BECOMING BETTER

Jean Croker Petke


How’s your week?

How’s your week?

A few weeks ago my son introduced me to a friend at church. We were doing the usual after worship chit chat before going home. She was talking about her busyness at work.

“What kind of work do you do?” I asked.

“I work at a rural clinic,” she said, “that serves people who don’t have regular access to health care.”

“That must be an interesting challenge,” I replied.

“Well, this week, beyond the usual stuff, we only had three chain saw injuries,” she explained.

“Only three?” I asked. “A good week must be no chain saw injuries.”

“Absolutely!” she said.

We all shared a laugh.

And I’ve been thinking about it ever since. Pondering.

Chain saws are not part of my life. Never have been. Never will be. They are dangerous. They cut everything really well — tree limbs and body parts.

But the thought of chain saw injuries provides an interesting, though perhaps gruesome, perspective on my days and weeks.

I’ve heard several things in recent times that can make for difficult weeks:

an injured eye that requires dark glasses at all times and eliminates driving for two weeks

a toddler who’s trying to give up naps, yet has daily meltdowns because she’s tired

a spouse with dementia and other discomforts

a beloved pet’s demise

unrelenting demands from the boss of a reduced staff

too many responsibilities and not enough time

the long expected death of a parent

You have your own “beyond difficult” days and weeks, that repeat, that pile up, that refuse to go away or resolve into a better state. We all have them. That’s life — as they say.

My challenging times are always more difficult and personal to me — than they are to you, as you observe from beyond my space. I appreciate your presence as I walk the path of uneven steps, nearly insurmountable obstacles, and never-ending expectations that I keep going.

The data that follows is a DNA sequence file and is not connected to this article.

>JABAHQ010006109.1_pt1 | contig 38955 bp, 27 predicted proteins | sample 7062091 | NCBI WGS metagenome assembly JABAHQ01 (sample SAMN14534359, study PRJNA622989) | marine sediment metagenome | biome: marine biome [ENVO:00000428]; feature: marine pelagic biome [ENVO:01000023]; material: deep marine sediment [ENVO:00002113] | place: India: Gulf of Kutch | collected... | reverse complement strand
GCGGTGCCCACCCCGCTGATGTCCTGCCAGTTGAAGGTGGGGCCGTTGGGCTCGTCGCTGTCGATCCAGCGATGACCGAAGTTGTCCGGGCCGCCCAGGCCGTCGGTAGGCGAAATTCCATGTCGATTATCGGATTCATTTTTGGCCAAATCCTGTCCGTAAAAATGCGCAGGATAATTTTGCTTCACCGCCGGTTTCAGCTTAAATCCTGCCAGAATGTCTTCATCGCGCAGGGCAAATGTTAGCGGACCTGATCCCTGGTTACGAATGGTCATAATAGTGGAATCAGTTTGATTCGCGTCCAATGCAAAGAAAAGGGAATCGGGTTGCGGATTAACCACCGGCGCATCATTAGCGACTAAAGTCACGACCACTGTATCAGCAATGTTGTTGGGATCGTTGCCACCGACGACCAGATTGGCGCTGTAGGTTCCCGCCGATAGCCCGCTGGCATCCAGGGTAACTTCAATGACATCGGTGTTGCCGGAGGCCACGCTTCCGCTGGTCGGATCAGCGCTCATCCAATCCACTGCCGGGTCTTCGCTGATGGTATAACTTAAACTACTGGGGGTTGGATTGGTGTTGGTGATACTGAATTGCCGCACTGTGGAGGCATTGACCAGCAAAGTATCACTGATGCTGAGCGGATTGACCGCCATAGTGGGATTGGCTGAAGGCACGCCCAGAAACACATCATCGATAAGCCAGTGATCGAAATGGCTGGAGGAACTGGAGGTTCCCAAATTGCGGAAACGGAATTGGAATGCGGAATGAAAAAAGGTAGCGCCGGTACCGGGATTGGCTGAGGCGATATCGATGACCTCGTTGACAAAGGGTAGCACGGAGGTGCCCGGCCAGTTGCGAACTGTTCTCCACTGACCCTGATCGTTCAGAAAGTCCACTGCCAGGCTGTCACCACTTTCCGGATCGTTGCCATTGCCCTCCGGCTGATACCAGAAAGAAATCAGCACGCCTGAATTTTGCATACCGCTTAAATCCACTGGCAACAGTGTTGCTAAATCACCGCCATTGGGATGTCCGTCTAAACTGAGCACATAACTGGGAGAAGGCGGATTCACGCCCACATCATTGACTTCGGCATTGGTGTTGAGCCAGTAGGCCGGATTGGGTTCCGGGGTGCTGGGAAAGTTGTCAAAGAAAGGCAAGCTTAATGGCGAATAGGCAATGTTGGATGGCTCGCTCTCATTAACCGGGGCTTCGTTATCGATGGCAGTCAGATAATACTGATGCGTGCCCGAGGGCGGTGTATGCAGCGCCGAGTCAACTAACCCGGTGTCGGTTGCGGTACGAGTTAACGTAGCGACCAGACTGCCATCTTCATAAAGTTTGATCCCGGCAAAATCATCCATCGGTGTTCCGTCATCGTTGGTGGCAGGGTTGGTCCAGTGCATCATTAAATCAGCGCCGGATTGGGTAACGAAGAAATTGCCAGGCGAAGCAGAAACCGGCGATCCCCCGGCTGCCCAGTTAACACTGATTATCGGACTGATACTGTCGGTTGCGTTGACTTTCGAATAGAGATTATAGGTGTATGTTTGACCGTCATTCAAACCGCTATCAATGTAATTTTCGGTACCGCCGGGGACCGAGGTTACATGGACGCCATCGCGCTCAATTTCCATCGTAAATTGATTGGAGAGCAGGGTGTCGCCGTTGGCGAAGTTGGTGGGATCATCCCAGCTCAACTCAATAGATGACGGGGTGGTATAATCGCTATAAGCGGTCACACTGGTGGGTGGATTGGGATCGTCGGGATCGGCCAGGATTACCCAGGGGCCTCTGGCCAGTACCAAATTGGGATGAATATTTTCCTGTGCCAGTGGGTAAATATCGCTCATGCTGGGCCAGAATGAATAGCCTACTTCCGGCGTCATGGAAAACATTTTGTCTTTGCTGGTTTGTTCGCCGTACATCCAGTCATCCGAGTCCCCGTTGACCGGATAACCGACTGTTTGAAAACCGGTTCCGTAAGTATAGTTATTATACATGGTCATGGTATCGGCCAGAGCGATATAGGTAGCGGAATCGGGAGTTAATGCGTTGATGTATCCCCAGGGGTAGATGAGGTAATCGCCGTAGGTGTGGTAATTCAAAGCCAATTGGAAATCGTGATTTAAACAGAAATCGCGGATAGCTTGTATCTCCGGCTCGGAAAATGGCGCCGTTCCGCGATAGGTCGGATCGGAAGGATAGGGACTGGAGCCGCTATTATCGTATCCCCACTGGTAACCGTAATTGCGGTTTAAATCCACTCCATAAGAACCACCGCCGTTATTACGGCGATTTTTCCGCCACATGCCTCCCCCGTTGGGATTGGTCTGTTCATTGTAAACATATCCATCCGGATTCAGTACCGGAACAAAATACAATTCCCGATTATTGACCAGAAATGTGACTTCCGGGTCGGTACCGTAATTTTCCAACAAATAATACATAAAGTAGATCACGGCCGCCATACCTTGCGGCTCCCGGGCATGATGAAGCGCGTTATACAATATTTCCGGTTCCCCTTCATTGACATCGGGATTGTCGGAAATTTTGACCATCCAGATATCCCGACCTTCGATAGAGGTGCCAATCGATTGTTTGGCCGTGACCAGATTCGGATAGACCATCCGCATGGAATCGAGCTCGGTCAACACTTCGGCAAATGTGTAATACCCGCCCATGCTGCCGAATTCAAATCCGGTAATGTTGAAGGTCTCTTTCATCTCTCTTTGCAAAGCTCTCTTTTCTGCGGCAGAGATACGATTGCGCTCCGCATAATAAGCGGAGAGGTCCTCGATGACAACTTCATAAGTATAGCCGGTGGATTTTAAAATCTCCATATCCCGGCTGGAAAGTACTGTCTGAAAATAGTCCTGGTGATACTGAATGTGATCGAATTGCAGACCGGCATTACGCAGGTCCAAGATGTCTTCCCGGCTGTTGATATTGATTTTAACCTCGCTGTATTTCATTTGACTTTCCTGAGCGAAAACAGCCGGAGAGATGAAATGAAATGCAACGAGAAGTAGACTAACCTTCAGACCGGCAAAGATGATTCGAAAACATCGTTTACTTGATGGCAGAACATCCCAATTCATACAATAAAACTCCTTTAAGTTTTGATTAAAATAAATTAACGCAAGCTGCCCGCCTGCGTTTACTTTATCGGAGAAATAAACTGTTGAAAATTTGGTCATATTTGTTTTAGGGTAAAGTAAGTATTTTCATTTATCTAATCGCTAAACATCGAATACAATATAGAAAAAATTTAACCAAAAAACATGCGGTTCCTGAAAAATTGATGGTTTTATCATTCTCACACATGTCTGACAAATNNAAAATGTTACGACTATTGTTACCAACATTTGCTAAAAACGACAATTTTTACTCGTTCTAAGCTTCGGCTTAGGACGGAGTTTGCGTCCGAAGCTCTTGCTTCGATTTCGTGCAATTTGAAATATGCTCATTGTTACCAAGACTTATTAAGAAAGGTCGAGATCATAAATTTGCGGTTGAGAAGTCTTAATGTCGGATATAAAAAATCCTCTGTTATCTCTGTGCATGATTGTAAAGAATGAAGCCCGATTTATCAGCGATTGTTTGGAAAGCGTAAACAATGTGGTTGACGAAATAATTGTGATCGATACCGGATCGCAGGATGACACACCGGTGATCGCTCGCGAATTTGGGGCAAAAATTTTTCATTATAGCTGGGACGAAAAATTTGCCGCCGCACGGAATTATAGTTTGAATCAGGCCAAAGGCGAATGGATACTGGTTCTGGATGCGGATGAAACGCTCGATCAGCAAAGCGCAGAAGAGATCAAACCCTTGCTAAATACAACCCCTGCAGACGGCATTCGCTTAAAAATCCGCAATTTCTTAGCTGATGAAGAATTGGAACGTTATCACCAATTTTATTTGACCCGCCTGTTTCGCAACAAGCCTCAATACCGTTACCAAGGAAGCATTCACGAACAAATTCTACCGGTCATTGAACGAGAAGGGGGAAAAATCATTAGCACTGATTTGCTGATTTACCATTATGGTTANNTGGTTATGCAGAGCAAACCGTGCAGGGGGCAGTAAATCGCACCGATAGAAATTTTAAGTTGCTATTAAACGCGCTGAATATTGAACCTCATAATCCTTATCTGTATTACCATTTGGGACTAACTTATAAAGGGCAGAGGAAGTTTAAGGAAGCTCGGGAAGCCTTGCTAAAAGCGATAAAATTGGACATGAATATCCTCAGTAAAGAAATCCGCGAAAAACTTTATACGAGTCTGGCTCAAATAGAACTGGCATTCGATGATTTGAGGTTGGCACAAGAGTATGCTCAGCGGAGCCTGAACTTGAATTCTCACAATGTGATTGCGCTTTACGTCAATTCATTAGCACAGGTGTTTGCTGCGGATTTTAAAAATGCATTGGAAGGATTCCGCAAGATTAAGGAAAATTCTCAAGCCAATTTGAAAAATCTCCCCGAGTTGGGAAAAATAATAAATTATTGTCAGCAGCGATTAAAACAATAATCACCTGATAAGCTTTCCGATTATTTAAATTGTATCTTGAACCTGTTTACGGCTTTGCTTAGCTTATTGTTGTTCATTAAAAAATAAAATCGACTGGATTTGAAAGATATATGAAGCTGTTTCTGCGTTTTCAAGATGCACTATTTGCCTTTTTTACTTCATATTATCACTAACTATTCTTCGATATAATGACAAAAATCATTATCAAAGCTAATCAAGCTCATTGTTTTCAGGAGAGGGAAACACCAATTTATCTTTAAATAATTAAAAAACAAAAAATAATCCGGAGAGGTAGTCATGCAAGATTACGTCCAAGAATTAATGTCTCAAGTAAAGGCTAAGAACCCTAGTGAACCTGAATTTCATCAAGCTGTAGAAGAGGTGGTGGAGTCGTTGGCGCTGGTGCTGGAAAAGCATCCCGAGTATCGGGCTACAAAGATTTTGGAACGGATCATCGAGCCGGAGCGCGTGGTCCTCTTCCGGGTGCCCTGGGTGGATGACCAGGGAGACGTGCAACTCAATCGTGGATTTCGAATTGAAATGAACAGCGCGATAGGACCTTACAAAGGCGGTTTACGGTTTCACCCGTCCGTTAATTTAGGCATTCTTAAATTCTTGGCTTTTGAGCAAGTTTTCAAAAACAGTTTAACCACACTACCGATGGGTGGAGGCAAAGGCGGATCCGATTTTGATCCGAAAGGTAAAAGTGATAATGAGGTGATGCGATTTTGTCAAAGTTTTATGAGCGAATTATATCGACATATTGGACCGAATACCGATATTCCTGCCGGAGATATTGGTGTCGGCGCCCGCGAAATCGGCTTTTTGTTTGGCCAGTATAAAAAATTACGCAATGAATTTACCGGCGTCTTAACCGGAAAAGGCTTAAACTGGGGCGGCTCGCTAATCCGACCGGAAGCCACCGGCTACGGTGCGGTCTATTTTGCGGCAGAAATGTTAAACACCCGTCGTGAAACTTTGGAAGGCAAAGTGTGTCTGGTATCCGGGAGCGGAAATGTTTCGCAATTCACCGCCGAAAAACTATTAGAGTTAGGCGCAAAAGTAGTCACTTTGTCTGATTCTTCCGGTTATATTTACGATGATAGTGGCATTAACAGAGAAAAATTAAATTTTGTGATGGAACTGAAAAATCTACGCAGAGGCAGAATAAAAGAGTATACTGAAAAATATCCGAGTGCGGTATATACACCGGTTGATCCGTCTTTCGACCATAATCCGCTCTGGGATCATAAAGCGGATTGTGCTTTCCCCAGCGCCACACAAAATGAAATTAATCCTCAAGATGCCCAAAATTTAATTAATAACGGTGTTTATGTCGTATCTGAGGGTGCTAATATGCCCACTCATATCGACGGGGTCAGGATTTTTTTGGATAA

Perhaps . . . Perhaps . . . in a quiet moment . . . you could step nearer . . . and say

“At least you have no chain saw injuries today.”

I would look at you like you have three heads. “What? Are you kidding?”

And then we would laugh. Out loud. Belly laughing. Guffawing. Right in the middle of a terrible week.

“You’re right!” I would finally say, after checking my arms and legs. “No chain saw injuries. I think I can make it now.”

We would hug.

You would step back. I would go on.

No chain saw injuries. My week is already better.

Until next Tuesday . . .

 

 

8 Comments - Leave a Comment
  • Karen Francis -

    Powerful message. Thanks for sharing. May I add 1 more? Was having dinner one night with some friends and one was complaining that she had just spent $50 to get her nails done and already one was chipped!! Most of her dinner conversation was about this chipped nail. I just listened. I had spent a lot of my day with a young man and his pregnant wife in the clinic where I worked where they had brought him after both of his legs had just been severed just above the knee in a construction accident. But you know what HE kept talking about??? Would he be able to get back to work BEFORE the baby got there because there were going to be a lot of additional expenses with a baby. Guess there are all kinds of “bad weeks”.

  • DeEtta Eberhardt -

    Sure would be nice!!! Now you have figured my life out….too many chainsaw accidents. Think I’ll throw it away.

    • jcpetke -

      DeEtta, just in case you need it, I am giving you permission to get rid of your chain saw. Just sayin’.

  • Sandra Powell Emond -

    What a profound and moving post today, Jean. Once again you write words that I need to hear. Thank you!

    • jcpetke -

      Thanks, Sandra, for reading and commenting and reposting. You are what every blogger wants — an audience that responds!

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